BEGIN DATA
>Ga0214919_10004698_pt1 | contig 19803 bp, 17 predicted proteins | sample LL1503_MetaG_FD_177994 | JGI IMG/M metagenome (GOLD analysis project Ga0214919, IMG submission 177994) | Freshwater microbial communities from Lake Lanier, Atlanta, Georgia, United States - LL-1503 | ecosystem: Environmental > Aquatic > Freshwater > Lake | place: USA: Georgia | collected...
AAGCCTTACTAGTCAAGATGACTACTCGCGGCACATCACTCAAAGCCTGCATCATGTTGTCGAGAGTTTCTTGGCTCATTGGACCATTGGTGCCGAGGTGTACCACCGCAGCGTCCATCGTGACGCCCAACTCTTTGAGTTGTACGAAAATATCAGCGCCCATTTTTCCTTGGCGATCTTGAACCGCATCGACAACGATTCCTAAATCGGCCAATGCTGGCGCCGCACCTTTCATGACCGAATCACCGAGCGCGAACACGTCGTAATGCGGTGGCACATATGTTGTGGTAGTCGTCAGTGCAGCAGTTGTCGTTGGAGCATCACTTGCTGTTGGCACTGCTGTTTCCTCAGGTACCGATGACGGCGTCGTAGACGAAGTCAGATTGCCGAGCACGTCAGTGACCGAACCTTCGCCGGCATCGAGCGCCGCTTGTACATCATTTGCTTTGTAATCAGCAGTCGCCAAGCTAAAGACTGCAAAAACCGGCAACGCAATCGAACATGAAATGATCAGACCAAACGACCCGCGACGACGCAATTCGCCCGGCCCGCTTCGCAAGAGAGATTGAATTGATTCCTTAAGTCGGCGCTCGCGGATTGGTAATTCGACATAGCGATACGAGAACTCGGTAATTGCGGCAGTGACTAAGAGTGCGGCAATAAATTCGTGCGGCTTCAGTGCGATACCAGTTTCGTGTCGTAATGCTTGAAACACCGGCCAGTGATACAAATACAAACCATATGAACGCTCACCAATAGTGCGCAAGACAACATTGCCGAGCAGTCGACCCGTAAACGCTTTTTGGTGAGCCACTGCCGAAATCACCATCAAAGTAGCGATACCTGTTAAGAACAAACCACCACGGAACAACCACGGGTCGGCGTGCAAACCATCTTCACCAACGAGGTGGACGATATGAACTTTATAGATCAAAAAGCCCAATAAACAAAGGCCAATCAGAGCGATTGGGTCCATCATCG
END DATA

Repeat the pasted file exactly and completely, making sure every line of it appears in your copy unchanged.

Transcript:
>Ga0214919_10004698_pt1 | contig 19803 bp, 17 predicted proteins | sample LL1503_MetaG_FD_177994 | JGI IMG/M metagenome (GOLD analysis project Ga0214919, IMG submission 177994) | Freshwater microbial communities from Lake Lanier, Atlanta, Georgia, United States - LL-1503 | ecosystem: Environmental > Aquatic > Freshwater > Lake | place: USA: Georgia | collected...
AAGCCTTACTAGTCAAGATGACTACTCGCGGCACATCACTCAAAGCCTGCATCATGTTGTCGAGAGTTTCTTGGCTCATTGGACCATTGGTGCCGAGGTGTACCACCGCAGCGTCCATCGTGACGCCCAACTCTTTGAGTTGTACGAAAATATCAGCGCCCATTTTTCCTTGGCGATCTTGAACCGCATCGACAACGATTCCTAAATCGGCCAATGCTGGCGCCGCACCTTTCATGACCGAATCACCGAGCGCGAACACGTCGTAATGCGGTGGCACATATGTTGTGGTAGTCGTCAGTGCAGCAGTTGTCGTTGGAGCATCACTTGCTGTTGGCACTGCTGTTTCCTCAGGTACCGATGACGGCGTCGTAGACGAAGTCAGATTGCCGAGCACGTCAGTGACCGAACCTTCGCCGGCATCGAGCGCCGCTTGTACATCATTTGCTTTGTAATCAGCAGTCGCCAAGCTAAAGACTGCAAAAACCGGCAACGCAATCGAACATGAAATGATCAGACCAAACGACCCGCGACGACGCAATTCGCCCGGCCCGCTTCGCAAGAGAGATTGAATTGATTCCTTAAGTCGGCGCTCGCGGATTGGTAATTCGACATAGCGATACGAGAACTCGGTAATTGCGGCAGTGACTAAGAGTGCGGCAATAAATTCGTGCGGCTTCAGTGCGATACCAGTTTCGTGTCGTAATGCTTGAAACACCGGCCAGTGATACAAATACAAACCATATGAACGCTCACCAATAGTGCGCAAGACAACATTGCCGAGCAGTCGACCCGTAAACGCTTTTTGGTGAGCCACTGCCGAAATCACCATCAAAGTAGCGATACCTGTTAAGAACAAACCACCACGGAACAACCACGGGTCGGCGTGCAAACCATCTTCACCAACGAGGTGGACGATATGAACTTTATAGATCAAAAAGCCCAATAAACAAAGGCCAATCAGAGCGATTGGGTCCATCATCG